Recently, Trinity International University’s Henry Center’s online journal Sapientia asked, “Can Science Detect Intelligent Design? An Introduction,” sponsored by Hans Madueme.
Where did the information in the cell come from? And how did the cell’s complex information processing system arise? These questions lie at the heart of contemporary origin-of-life research. Clearly, the informational features of the cell at least appear designed. And, as I show in extensive detail in my book Signature in the Cell, no theory of undirected chemical evolution explains the origin of the information needed to build the first living cell.
Why? There is simply too much information in the cell to be explained by chance alone. And attempts to explain the origin of information as the consequence of pre-biotic natural selection acting on random changes inevitably presuppose precisely what needs explaining, namely, reams of pre-existing genetic information. The information in DNA also defies explanation by reference to the laws of chemistry. Saying otherwise is like saying a newspaper headline might arise from the chemical attraction between ink and paper. Clearly something more is at work.
Yet, the scientists who infer intelligent design do not do so merely because natural processes — chance, laws, or their combination — have failed to explain the origin of the information and information processing systems in cells. Instead, we think intelligent design is detectable in living systems because we know from experience that systems possessing large amounts of such information invariably arise from intelligent causes. The information on a computer screen can be traced back to a user or programmer. The information in a newspaper ultimately came from a writer — from a mind. As the pioneering information theorist Henry Quastler observed, “Information habitually arises from conscious activity.”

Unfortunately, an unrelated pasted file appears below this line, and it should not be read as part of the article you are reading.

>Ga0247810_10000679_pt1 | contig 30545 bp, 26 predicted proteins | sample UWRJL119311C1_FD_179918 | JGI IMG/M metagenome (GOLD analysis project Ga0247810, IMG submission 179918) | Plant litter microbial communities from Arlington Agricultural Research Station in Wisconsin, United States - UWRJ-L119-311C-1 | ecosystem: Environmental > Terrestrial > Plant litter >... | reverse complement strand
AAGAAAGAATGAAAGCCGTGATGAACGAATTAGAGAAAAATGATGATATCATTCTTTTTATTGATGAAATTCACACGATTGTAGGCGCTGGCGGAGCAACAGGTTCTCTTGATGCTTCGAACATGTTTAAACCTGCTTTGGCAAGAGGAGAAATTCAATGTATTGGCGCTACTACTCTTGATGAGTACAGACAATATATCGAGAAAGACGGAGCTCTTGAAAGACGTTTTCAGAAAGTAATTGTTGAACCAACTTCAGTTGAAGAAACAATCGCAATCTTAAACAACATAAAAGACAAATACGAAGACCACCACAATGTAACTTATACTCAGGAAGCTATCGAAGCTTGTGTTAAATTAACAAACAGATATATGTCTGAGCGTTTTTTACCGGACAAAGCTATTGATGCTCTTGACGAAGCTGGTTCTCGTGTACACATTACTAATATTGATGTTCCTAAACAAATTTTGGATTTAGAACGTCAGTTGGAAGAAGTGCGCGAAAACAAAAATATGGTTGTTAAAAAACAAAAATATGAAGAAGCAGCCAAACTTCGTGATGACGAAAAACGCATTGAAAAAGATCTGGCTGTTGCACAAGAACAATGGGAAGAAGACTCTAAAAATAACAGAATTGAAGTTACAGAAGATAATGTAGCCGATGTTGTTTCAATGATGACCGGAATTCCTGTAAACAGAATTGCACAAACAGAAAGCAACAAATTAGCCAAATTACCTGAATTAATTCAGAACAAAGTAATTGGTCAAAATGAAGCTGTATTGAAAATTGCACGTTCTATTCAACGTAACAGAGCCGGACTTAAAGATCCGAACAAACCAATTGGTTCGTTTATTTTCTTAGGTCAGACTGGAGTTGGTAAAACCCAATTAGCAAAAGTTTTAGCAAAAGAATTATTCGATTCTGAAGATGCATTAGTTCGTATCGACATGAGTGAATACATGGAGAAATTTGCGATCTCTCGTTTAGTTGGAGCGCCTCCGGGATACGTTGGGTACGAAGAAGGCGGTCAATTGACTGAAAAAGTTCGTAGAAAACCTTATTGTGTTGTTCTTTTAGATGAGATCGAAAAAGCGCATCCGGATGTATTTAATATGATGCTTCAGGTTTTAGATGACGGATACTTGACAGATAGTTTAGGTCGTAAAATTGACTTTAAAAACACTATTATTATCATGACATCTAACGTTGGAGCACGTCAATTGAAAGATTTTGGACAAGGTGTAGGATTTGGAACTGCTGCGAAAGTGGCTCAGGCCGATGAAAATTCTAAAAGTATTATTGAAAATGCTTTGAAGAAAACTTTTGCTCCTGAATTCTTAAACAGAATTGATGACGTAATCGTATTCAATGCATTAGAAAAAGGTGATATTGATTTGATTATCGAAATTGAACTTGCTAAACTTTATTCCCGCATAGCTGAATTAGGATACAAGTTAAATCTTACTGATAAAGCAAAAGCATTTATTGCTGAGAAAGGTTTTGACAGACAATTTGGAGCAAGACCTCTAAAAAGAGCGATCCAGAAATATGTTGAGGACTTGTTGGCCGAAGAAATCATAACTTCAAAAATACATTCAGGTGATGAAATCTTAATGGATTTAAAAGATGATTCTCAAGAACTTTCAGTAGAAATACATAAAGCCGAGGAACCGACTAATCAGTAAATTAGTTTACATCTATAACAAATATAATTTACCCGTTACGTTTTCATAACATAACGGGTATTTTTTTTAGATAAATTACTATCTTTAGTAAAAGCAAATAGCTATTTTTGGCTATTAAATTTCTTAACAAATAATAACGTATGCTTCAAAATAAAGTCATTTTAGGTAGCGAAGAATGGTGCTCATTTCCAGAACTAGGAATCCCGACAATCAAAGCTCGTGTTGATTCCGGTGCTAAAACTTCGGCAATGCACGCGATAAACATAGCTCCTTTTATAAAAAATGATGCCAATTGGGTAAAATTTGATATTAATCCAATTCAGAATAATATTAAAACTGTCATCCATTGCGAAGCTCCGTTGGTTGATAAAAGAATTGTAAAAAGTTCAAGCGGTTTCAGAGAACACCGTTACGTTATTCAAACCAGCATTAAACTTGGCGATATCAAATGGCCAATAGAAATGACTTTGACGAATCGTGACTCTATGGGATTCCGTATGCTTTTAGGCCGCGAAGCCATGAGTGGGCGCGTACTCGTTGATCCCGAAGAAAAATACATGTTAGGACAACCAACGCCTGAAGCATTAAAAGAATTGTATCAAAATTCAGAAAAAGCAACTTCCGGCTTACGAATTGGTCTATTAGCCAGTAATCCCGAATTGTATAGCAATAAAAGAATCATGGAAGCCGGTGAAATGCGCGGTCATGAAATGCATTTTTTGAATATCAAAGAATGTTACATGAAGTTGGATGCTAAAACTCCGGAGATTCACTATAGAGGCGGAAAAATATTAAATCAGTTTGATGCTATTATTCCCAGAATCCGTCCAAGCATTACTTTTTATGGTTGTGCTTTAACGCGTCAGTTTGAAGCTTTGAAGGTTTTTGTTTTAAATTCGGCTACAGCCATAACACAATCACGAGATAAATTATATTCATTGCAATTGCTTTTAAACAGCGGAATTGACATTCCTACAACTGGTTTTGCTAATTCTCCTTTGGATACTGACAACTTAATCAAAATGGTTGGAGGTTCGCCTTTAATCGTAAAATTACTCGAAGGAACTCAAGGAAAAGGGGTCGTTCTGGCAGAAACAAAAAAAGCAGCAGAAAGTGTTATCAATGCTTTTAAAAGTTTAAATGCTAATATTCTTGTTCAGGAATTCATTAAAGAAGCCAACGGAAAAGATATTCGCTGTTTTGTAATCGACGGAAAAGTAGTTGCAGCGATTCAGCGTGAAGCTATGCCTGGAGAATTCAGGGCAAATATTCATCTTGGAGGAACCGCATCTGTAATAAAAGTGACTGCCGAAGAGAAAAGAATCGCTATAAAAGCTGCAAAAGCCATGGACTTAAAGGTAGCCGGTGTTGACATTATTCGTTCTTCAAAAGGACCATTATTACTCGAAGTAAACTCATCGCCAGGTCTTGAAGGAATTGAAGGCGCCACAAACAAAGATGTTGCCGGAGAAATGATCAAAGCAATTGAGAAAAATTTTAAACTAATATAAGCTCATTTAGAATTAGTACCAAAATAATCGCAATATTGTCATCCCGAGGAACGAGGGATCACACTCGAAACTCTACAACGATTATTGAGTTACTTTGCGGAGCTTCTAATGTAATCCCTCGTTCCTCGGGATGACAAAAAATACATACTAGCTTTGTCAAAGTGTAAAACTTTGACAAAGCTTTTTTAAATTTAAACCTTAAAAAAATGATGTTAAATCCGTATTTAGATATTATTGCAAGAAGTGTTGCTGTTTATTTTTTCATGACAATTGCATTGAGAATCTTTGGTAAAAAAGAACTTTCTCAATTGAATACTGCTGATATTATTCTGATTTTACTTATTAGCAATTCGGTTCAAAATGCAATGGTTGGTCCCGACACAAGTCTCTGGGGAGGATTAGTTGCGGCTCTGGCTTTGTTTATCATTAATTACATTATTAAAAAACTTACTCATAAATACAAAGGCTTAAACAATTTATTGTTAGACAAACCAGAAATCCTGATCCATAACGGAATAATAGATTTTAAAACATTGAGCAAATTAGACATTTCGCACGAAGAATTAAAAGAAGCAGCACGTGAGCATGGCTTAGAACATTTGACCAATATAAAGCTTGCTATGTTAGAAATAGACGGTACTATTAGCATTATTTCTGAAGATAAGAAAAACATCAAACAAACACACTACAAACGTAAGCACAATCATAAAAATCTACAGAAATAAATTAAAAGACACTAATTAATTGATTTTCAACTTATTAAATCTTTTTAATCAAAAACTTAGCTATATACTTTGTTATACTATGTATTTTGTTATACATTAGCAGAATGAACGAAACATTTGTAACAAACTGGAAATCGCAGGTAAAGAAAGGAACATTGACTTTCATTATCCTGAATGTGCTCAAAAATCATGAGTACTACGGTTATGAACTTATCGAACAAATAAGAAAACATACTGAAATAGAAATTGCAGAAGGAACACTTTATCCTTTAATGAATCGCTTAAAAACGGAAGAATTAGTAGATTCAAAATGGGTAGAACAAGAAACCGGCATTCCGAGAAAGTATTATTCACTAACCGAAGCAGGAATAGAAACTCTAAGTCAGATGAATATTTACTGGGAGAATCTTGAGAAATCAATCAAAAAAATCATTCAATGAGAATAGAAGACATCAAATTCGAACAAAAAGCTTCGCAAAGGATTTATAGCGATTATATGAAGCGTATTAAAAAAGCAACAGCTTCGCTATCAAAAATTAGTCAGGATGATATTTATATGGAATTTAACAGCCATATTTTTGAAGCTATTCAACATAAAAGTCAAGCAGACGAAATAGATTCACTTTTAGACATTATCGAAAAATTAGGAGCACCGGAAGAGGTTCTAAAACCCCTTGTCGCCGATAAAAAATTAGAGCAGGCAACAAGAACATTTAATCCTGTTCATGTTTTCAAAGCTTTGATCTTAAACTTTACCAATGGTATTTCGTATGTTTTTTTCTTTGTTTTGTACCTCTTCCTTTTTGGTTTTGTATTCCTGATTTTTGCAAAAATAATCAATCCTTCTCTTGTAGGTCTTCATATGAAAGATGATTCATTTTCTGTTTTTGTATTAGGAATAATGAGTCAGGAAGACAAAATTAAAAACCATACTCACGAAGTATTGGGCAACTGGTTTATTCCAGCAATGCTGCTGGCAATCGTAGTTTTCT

This connection between information and prior intelligence enables us to detect or infer intelligent activity even from unobservable sources in the distant past. Archeologists infer ancient scribes from hieroglyphic inscriptions. SETI’s search for extraterrestrial intelligence presupposes that information imbedded in electromagnetic signals from space would indicate an intelligent source. Radio astronomers have not found any such signal from distant star systems; but closer to home, molecular biologists have discovered information in the cell, suggesting — by the same logic that underwrites the SETI program and ordinary scientific reasoning about other informational artifacts — an intelligent source.
DNA functions like a software program and contains specified information just as software does. More.
All true, of course, but one gets the feeling that it doesn’t matter. Faced with a choice, naturalists will simply revert to saying that the fact that it happened somehow shows that naturalism is true and anyway, consciousness is an illusion so there really is no intelligence behind any communication. Doubters don’t get their contracts renewed, which proves it.
See also: Theologian Hans Madueme on BioLogos’s Adam: A stumbling block to faith?
A classic in citation bluffing, in this case, to discredit Meyer’s Signature in the Cell